Christina O'Handley July 6, 2017
Manufacturing is one of the main contributors to economic growth in the U.S. and Americans know its value. In fact, 83% of Americans believe manufacturing is important to America’s prosperity. Unfortunately, young professionals are currently less interested in the manufacturing industry.
According to Deloitte, two million manufacturing jobs will go unfilled in the next 10 years. This shortage will in turn create a void for many manufacturers as they struggle to find people with the right skills to keep their businesses alive.
So what can shop owners do to close the skills gap? Below are three ways to help:
Be Active In The Manufacturing Community And In Your Local Area
If you want talented young professionals to work at your business, you’ll need to put yourself out there and get the word out. Head to career fairs at community colleges and vocational schools in your area to let the younger generation know that you are hiring. It might be an opportunity they never thought of before. National STEM initiatives, such as Manufacturing Day, are also great ways to engage with the younger generation and look for local initiatives in your area. “If there isn’t an effort to promote manufacturing, start it,” Karen Norheim, Executive Vice President of American Crane encourages. “Go to a local high school and offer plant tours and do some grassroot efforts to get more people interested in the manufacturing industry.”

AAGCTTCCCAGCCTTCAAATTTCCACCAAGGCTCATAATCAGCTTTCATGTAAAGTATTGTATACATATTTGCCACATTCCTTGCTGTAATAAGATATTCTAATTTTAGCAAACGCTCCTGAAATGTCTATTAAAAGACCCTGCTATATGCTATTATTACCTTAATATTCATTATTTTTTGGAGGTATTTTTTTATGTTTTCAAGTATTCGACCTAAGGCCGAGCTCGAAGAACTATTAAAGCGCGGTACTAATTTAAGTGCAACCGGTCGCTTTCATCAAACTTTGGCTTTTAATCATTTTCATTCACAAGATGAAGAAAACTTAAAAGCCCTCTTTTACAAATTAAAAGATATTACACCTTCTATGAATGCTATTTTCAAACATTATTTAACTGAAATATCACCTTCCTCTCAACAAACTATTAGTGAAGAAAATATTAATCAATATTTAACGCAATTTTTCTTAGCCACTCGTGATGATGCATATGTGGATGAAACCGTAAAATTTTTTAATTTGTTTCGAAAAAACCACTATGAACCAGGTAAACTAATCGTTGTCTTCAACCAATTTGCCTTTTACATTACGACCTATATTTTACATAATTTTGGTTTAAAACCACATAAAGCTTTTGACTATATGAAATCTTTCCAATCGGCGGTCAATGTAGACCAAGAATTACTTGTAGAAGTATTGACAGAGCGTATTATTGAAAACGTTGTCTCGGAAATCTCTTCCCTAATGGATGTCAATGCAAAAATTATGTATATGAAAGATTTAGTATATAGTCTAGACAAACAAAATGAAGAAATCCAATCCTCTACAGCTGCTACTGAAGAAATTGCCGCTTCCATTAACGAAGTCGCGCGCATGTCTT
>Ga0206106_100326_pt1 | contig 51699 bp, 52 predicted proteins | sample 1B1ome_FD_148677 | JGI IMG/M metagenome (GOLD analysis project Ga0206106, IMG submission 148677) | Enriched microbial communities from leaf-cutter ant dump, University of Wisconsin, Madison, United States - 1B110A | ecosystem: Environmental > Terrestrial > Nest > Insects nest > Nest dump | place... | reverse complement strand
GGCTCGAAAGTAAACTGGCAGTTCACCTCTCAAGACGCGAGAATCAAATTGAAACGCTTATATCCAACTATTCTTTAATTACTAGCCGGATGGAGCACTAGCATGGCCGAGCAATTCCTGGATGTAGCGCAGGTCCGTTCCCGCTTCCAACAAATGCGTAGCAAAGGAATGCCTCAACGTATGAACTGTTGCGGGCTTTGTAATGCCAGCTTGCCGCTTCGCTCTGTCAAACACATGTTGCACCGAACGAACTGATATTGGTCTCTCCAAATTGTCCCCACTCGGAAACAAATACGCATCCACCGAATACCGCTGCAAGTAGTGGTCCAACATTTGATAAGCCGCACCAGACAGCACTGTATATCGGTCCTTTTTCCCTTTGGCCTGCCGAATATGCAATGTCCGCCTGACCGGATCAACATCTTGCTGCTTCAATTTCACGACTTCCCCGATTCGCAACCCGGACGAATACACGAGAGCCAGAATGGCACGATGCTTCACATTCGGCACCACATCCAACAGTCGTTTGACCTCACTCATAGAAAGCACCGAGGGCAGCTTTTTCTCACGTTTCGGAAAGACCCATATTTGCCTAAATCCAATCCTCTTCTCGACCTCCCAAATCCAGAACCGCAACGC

Start Training The Next Generation
One of the best ways to teach the next generation is by taking matters into your own hands. It’s becoming less common for shop owners to find hires with the skill set they already need. Get ahead of the curve by finding hires with potential that you can train. Your new employees would be learning from someone familiar with your business, making the transition from a seasoned professional to a trainee easier.
If you have the funds, start an apprenticeship program. “Manufacturers need to consider starting structured apprenticeship programs, which combines structured, paid, on-the-job training with classroom learning," said Nicholas Wyman, CEO of the Institute for Workplace Skills and Innovation. "The on-the-job learning will ensure critical ‘know how’ developed by the existing workforce is not lost as older workers march into retirement.” The time is now to invest in a program as the U.S. government plans to expand apprenticeships across the country.
Value Your Younger Staff Members
The work doesn’t end once you get those younger staff members through the door. You have to create an environment that would encourage them to stay in the manufacturing industry. Make sure your younger colleagues know how impactful they are at your company and in the entire manufacturing industry. “You have to create an environment at your shop that will attract people to join your team and also retain the young people you already have," Karen mentioned. "We want all of our employees to feel like they can have a say and we try to be good stewards to our employees by investing in them. These efforts are paying off. We have a low turnover and employees are recommending people to join our team."
Making these changing to your shop will not only impact your own business, but impact the talent throughout the entire American manufacturing industry.